Cultivating Style in a Multiethnic World: New York Furniture, 1640‒1860

wooden chair

March 1, 2015

chest and stand

Chest of drawers, attributed to Thomas Brookman, carving attributed to Henry Hardcastle, New York, NY, 1750-55. Gift of Henry Francis du Pont 1954.86

Settled by the Dutch and later claimed by the English, New York, from the start, was “a Babel of peoples—Norwegians, Germans, Italians, Jews, Africans . . . Walloons, Bohemians, Munsees, Montauks, Mohawks, and many others,” as writer Russell Shorto has observed. In the landscapes they shaped, buildings and furniture they made, New Yorkers created a place “unlike any other, either in the North American colonies or anywhere else.” This unique legacy is reflected in New York furniture featuring elaborate Dutch-inspired turnings, solid English construction methods, French sculptural carving, and Germanic painted decoration. In assembling the collection at Winterthur, Henry Francis du Pont created a world-class destination for viewing New York furniture in all of its splendid variety.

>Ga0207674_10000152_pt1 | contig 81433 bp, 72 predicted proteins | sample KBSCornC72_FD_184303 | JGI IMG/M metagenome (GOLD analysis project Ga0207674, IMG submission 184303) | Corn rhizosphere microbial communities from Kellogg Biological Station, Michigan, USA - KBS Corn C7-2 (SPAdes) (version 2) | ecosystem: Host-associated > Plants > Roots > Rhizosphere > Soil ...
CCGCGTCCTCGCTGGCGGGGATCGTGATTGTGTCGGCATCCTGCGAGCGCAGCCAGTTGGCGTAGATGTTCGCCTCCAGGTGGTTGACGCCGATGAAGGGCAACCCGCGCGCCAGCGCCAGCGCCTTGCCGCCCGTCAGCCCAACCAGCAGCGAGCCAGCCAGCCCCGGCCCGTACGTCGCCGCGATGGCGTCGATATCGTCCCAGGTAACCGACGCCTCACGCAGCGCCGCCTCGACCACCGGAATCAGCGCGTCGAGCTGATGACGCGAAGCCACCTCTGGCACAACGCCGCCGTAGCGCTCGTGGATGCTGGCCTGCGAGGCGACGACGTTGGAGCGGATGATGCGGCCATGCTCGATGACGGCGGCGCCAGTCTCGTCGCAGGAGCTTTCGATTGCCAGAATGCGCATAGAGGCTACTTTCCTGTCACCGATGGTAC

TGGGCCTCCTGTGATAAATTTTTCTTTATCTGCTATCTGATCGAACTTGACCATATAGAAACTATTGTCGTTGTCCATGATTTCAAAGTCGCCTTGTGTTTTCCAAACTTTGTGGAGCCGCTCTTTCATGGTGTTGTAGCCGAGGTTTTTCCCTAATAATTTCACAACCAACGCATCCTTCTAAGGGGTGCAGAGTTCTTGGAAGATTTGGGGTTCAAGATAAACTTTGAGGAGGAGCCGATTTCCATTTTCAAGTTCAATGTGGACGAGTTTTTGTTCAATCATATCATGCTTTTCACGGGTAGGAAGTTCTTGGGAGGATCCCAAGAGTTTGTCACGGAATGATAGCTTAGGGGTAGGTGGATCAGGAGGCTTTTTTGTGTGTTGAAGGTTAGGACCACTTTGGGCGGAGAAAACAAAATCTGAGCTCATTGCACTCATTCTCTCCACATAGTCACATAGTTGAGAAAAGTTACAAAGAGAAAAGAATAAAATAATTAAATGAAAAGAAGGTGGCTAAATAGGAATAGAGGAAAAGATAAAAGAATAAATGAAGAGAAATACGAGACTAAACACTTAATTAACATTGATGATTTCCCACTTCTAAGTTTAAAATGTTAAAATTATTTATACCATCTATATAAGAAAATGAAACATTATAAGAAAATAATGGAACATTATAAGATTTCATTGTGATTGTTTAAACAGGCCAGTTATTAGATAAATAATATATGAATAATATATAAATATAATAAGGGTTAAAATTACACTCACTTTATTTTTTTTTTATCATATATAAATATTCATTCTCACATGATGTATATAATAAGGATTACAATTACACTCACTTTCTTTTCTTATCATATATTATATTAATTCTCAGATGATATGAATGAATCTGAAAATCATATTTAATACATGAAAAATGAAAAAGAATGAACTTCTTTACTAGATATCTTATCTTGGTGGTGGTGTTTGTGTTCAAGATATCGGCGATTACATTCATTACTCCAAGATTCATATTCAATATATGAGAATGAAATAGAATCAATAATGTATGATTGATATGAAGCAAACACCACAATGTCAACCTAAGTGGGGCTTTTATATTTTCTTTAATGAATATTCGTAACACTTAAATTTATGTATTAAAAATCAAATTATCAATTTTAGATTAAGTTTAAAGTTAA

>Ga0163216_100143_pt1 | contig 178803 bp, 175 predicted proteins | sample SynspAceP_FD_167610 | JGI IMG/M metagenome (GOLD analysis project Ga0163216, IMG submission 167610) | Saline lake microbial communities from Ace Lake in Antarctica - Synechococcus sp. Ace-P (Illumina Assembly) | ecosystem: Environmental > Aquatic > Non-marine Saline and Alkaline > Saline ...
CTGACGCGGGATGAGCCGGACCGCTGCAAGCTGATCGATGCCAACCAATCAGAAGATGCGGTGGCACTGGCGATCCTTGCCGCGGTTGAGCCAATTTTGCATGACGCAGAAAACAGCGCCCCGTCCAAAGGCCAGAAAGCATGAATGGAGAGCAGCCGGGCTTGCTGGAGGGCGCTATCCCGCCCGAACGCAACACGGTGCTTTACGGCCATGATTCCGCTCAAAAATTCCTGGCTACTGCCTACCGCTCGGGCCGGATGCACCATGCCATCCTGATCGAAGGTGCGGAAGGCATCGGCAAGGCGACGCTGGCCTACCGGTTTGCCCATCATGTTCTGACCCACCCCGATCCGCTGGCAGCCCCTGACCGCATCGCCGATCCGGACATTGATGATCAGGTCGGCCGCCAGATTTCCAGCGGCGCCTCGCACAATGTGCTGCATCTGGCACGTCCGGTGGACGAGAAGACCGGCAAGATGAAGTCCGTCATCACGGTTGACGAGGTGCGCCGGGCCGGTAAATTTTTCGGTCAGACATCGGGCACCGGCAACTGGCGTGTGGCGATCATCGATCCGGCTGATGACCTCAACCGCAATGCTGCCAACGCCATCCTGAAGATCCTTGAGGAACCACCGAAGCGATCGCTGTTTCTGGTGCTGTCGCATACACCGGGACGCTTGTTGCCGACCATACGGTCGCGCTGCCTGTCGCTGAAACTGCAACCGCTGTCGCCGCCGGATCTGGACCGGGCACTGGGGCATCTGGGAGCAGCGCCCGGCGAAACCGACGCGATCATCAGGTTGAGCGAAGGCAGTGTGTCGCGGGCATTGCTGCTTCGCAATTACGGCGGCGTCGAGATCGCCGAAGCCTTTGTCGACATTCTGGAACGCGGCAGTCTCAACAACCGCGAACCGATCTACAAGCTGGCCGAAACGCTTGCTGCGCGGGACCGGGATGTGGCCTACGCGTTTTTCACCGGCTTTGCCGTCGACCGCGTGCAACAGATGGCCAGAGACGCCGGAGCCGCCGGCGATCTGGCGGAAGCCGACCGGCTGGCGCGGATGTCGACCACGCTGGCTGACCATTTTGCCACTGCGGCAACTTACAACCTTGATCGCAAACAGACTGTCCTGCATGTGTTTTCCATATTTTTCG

This exhibition is organized in conjunction with the 2015 Sewell C. Biggs Winterthur Furniture Forum, “From New Netherland to Empire State: 
New York Furniture,” March 4–7, 2015.


*Image at top: Side chair, attributed to William Buttre, probably Albany, NY, 1815-18. Gift of Henry Francis du Pont 1952.50

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